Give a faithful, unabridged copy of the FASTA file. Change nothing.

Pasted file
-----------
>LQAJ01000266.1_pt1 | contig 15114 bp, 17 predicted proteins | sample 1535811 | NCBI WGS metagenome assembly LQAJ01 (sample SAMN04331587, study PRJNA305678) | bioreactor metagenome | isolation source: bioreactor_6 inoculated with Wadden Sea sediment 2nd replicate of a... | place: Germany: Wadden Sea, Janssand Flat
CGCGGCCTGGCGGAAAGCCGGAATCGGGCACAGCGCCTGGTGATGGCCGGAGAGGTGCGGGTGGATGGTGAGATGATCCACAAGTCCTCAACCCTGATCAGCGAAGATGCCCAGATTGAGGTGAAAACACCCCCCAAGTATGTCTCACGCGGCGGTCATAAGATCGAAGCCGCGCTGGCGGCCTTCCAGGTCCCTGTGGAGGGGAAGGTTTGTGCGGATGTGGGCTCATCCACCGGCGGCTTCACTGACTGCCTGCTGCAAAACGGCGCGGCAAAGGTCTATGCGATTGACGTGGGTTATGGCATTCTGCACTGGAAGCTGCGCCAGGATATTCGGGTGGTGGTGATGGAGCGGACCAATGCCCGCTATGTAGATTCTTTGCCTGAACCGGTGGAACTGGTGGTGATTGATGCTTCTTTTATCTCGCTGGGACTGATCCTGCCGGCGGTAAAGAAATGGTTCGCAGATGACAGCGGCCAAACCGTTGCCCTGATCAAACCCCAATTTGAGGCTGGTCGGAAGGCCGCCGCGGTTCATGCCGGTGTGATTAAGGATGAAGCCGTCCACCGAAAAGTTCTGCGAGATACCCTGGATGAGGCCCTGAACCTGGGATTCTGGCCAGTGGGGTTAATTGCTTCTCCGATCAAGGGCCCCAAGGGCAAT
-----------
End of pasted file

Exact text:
>LQAJ01000266.1_pt1 | contig 15114 bp, 17 predicted proteins | sample 1535811 | NCBI WGS metagenome assembly LQAJ01 (sample SAMN04331587, study PRJNA305678) | bioreactor metagenome | isolation source: bioreactor_6 inoculated with Wadden Sea sediment 2nd replicate of a... | place: Germany: Wadden Sea, Janssand Flat
CGCGGCCTGGCGGAAAGCCGGAATCGGGCACAGCGCCTGGTGATGGCCGGAGAGGTGCGGGTGGATGGTGAGATGATCCACAAGTCCTCAACCCTGATCAGCGAAGATGCCCAGATTGAGGTGAAAACACCCCCCAAGTATGTCTCACGCGGCGGTCATAAGATCGAAGCCGCGCTGGCGGCCTTCCAGGTCCCTGTGGAGGGGAAGGTTTGTGCGGATGTGGGCTCATCCACCGGCGGCTTCACTGACTGCCTGCTGCAAAACGGCGCGGCAAAGGTCTATGCGATTGACGTGGGTTATGGCATTCTGCACTGGAAGCTGCGCCAGGATATTCGGGTGGTGGTGATGGAGCGGACCAATGCCCGCTATGTAGATTCTTTGCCTGAACCGGTGGAACTGGTGGTGATTGATGCTTCTTTTATCTCGCTGGGACTGATCCTGCCGGCGGTAAAGAAATGGTTCGCAGATGACAGCGGCCAAACCGTTGCCCTGATCAAACCCCAATTTGAGGCTGGTCGGAAGGCCGCCGCGGTTCATGCCGGTGTGATTAAGGATGAAGCCGTCCACCGAAAAGTTCTGCGAGATACCCTGGATGAGGCCCTGAACCTGGGATTCTGGCCAGTGGGGTTAATTGCTTCTCCGATCAAGGGCCCCAAGGGCAAT